Author Archives: Allan

Tax Tip #10- Work from home and save

Did you know that under certain conditions, if you are self-employed and use part of your home to run your business, you can deduct a corresponding part of the operating costs of your home? For example, if your home office takes up 20% of your total floor space, you can deduct 20% of your home maintenance costs, such as heating, electricity, and cleaning materials.

Any expenses that are directly related to the business, such as supplies and travel, are also deductible. Your home office can be a segregated area, or a room in your home that is devoted entirely to your business.

Source: Canada Revenue Agency http://www.cra-arc.gc.ca/menu-eng.html

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Tax Tip #9 – Donations

Did you know that if you make donations to registered Canadian charities, you can claim them as a non-refundable tax credit on your tax return?

Total donations of up to $200 will give you a federal tax credit of 16% of the donation. Donations that are more than $200 will give you a federal tax credit of 29% of the donation amount that exceeds $200. The provincial and territorial amounts may vary.

With proper tax planning and advice, married couples or common-law partners can pool their donations and claim them on one return. As well, donations do not have to be claimed in the year they are made. They can be carried forward for up to five years.

Source: Canada Revenue Agency  http://www.cra-arc.gc.ca/menu-eng.html

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Tax Tip #8 – Claim your child care expenses

Did you know that you may be able to claim your child care expenses your income tax return? To qualify, you must have incurred the expenses in order to work or attend school. When there are two parents, the parent with the lower net income usually has to make the claim.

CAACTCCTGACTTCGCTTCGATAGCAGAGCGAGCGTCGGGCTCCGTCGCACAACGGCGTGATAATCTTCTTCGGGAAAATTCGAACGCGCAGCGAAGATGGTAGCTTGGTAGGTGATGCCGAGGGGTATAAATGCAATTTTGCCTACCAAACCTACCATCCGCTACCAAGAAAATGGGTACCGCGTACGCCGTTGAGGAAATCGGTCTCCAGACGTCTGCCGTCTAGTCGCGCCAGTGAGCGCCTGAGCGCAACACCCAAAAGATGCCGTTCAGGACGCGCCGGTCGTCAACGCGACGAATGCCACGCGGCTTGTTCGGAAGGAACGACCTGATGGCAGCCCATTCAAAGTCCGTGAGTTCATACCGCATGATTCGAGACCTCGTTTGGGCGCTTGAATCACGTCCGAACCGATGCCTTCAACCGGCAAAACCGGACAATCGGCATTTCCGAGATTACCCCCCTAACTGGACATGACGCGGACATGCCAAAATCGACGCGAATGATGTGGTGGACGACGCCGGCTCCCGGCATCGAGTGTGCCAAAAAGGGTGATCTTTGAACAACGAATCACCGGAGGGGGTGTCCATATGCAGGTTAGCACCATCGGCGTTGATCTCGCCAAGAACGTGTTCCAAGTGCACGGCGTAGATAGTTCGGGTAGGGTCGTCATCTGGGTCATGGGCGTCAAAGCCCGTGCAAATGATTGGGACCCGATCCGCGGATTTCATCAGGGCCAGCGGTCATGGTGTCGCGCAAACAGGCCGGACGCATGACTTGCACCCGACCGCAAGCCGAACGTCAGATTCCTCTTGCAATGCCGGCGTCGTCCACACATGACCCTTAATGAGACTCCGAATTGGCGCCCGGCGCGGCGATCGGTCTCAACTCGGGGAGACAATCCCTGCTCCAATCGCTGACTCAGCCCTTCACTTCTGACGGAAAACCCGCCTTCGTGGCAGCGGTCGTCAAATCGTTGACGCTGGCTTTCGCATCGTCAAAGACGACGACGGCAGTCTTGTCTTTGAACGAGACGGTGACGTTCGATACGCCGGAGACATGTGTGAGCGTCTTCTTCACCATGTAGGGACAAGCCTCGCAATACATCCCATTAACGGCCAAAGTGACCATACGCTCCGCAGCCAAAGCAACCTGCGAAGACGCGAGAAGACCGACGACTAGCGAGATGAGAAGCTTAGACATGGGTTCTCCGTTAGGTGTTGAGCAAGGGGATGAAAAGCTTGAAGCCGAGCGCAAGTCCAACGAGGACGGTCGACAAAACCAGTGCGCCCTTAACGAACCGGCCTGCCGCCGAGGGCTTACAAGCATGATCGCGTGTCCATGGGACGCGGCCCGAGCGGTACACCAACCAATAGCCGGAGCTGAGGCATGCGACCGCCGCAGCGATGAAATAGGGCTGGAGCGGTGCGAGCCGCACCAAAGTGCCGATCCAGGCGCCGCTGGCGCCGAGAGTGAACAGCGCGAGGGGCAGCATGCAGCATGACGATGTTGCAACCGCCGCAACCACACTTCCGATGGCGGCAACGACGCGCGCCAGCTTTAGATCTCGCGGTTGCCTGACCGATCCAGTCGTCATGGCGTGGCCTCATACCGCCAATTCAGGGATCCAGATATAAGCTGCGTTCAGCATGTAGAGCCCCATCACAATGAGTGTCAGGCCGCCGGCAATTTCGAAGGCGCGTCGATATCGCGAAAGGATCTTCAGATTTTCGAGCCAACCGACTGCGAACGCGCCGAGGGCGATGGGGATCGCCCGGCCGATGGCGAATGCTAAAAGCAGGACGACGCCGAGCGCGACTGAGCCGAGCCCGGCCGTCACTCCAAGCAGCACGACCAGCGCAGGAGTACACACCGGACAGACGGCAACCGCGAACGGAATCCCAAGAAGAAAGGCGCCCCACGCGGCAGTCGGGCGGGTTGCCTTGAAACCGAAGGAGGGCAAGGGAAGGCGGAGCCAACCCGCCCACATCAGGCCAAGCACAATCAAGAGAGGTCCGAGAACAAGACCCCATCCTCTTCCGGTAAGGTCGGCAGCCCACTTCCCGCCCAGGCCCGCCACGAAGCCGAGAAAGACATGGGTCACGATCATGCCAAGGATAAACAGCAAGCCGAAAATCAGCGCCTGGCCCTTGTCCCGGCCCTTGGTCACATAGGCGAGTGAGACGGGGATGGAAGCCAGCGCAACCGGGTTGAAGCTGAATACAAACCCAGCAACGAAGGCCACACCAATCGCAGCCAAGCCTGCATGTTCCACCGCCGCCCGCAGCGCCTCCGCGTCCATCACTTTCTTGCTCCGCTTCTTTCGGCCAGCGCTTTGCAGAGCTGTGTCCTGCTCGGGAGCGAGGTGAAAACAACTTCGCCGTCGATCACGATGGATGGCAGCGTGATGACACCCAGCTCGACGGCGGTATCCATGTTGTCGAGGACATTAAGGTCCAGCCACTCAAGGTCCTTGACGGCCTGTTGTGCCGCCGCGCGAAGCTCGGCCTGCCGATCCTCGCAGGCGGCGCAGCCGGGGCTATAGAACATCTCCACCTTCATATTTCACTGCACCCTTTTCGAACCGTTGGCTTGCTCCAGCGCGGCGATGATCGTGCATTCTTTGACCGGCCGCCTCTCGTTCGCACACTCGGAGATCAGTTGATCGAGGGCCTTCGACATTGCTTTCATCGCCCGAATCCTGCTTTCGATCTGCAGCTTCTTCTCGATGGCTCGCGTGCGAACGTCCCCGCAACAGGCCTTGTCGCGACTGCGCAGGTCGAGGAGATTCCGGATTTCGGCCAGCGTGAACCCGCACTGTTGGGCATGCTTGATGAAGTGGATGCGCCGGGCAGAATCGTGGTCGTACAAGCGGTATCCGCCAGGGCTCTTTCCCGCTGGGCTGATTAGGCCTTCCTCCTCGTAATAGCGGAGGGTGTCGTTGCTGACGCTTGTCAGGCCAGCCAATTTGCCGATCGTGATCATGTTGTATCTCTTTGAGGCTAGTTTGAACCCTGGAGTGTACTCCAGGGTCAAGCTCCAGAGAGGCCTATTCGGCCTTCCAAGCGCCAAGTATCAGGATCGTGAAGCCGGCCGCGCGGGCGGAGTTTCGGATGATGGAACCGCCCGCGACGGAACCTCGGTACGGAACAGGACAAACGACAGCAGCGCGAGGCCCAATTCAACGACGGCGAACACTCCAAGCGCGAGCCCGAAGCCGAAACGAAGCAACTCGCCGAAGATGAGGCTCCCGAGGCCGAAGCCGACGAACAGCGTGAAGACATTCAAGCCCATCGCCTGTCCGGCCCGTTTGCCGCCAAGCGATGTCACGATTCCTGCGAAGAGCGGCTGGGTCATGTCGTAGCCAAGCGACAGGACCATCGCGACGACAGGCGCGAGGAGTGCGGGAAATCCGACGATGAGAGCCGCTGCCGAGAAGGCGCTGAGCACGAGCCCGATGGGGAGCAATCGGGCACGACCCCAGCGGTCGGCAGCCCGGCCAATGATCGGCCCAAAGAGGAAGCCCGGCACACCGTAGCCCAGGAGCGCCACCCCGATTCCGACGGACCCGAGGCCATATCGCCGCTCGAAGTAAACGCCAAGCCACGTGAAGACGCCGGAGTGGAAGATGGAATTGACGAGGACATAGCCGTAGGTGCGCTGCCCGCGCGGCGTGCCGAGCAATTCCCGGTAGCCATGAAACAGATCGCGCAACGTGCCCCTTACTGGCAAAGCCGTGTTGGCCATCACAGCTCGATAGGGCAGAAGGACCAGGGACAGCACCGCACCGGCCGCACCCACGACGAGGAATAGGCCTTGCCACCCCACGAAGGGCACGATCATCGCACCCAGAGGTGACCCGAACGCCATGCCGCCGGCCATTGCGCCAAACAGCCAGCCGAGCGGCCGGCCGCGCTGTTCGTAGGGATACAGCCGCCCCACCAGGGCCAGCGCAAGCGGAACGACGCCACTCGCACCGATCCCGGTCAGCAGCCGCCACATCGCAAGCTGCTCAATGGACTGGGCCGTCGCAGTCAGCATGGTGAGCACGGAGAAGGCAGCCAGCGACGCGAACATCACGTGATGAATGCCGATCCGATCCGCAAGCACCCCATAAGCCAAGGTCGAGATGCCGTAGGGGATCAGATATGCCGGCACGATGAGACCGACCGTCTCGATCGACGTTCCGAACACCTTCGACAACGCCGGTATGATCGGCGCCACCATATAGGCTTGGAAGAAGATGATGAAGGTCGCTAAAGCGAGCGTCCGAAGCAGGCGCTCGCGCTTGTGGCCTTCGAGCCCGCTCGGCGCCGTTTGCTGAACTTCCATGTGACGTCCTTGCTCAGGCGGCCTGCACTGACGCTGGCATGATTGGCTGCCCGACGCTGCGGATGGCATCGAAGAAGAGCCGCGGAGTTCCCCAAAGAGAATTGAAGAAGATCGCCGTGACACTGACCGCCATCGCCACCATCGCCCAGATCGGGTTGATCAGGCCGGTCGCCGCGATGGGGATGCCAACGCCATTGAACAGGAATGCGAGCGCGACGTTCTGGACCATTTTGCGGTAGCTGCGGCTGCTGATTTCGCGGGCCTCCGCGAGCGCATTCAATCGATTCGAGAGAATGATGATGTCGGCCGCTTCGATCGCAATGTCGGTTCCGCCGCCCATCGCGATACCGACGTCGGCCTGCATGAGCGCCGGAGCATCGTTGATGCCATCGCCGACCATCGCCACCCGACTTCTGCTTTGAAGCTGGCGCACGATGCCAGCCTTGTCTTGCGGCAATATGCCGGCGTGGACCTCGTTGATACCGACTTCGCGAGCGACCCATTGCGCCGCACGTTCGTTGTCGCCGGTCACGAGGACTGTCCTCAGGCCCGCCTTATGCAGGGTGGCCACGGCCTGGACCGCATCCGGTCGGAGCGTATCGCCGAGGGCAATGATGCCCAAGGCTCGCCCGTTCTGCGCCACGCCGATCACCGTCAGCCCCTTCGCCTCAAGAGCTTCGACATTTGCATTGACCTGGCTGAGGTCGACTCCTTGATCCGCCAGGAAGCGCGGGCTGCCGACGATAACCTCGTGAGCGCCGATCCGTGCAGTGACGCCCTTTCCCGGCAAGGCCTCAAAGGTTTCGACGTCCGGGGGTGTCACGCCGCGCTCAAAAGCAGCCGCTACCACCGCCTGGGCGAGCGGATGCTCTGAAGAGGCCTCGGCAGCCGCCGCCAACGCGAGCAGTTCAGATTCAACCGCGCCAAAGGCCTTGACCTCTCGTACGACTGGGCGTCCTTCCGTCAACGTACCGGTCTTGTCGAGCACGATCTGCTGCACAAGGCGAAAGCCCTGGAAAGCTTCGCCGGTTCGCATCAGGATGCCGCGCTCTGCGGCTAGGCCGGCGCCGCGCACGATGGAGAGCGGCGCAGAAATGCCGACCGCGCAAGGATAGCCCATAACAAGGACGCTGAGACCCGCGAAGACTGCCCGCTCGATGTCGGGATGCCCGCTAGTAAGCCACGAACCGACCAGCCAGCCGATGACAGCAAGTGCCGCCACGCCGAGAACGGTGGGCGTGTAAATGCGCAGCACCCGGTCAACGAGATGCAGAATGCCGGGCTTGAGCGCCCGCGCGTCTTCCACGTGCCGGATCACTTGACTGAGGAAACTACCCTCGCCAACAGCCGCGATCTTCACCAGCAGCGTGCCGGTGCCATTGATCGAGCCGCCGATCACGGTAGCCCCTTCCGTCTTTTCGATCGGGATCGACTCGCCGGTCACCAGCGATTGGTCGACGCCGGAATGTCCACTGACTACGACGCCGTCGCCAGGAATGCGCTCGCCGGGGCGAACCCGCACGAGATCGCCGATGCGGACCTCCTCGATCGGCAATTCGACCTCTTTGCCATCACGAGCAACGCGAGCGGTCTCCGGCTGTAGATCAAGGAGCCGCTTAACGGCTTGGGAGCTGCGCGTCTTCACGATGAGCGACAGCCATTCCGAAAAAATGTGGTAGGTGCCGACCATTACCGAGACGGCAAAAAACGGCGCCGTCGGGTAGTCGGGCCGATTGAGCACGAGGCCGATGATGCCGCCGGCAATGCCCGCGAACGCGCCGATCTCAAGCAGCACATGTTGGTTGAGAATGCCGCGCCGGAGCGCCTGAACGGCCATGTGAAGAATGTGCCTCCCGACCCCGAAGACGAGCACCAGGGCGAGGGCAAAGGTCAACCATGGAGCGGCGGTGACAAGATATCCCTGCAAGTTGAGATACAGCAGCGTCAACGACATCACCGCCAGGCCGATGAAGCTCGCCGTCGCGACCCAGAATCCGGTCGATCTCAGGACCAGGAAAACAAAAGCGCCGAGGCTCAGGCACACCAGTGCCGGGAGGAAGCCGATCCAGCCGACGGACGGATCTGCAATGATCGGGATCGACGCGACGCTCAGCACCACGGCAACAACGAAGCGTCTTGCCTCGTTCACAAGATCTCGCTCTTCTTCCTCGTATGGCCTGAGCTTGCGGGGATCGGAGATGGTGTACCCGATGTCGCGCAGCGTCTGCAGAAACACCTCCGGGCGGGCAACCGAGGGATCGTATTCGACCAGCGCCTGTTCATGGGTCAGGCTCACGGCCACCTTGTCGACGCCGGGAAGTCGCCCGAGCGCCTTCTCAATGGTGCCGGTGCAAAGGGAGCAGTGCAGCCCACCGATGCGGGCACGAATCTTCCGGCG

If your child is under the age of seven and you qualify, you may be able to claim up to $7,000 a year. For each child over the age of seven but under the age of sixteen, you may be able to claim up to $4,000. There is no age limit for a disabled child and you may be able to claim up to $10,000.

What payments can you claim?

You can claim payments for child care expenses made to:

  • Caregivers providing child care services
  • Day nursery schools and daycare centres
  • Educational institutions, for the part of the fees that relate to child care services
  • Day camps and day sports schools where the primary goal of the camp is to care for children (an institution offering a sports study program is not a sports school)
  • Boarding schools, overnight sports schools, or camps where lodging is involved

You are even able to claim advertising expenses and placement agency fees paid to locate a child care provider.

Source: Canada Revenue Agency  http://www.cra-arc.gc.ca/menu-eng.html

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Tax Tip #7 – Fast Cash

Did you know that if you file your income tax return electronically, you may get your refund within eight business days? If you file electronically and use direct deposit, you will get your refund even faster!

Filing electronically is convenient and environmentally friendly. If you use EFILE we receive an immediate confirmation that your return has been accepted and you have no mailing costs. You don’t need to send any receipts unless the Canada Revenue Agency asks for them.

If you want the government to deposit your refund directly into your bank account, we will send a request for direct deposit to the Canada Revenue Agency.

For more information on electronic filing and direct deposit please get in contact with us.

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Tax Tip #6 – Student tax credits

As a student enrolled in an institution offering post secondary education, you may be able to claim your tuition and education amounts on your tax return.

You can claim an education amount up to $400 for each month you attended school and up to $65 per month for textbooks.  If you have unused tuition and education tax credits, these credits can be carried forward to the next year.  You can also choose to transfer up to $5000 of unused credits to a spouse or parent.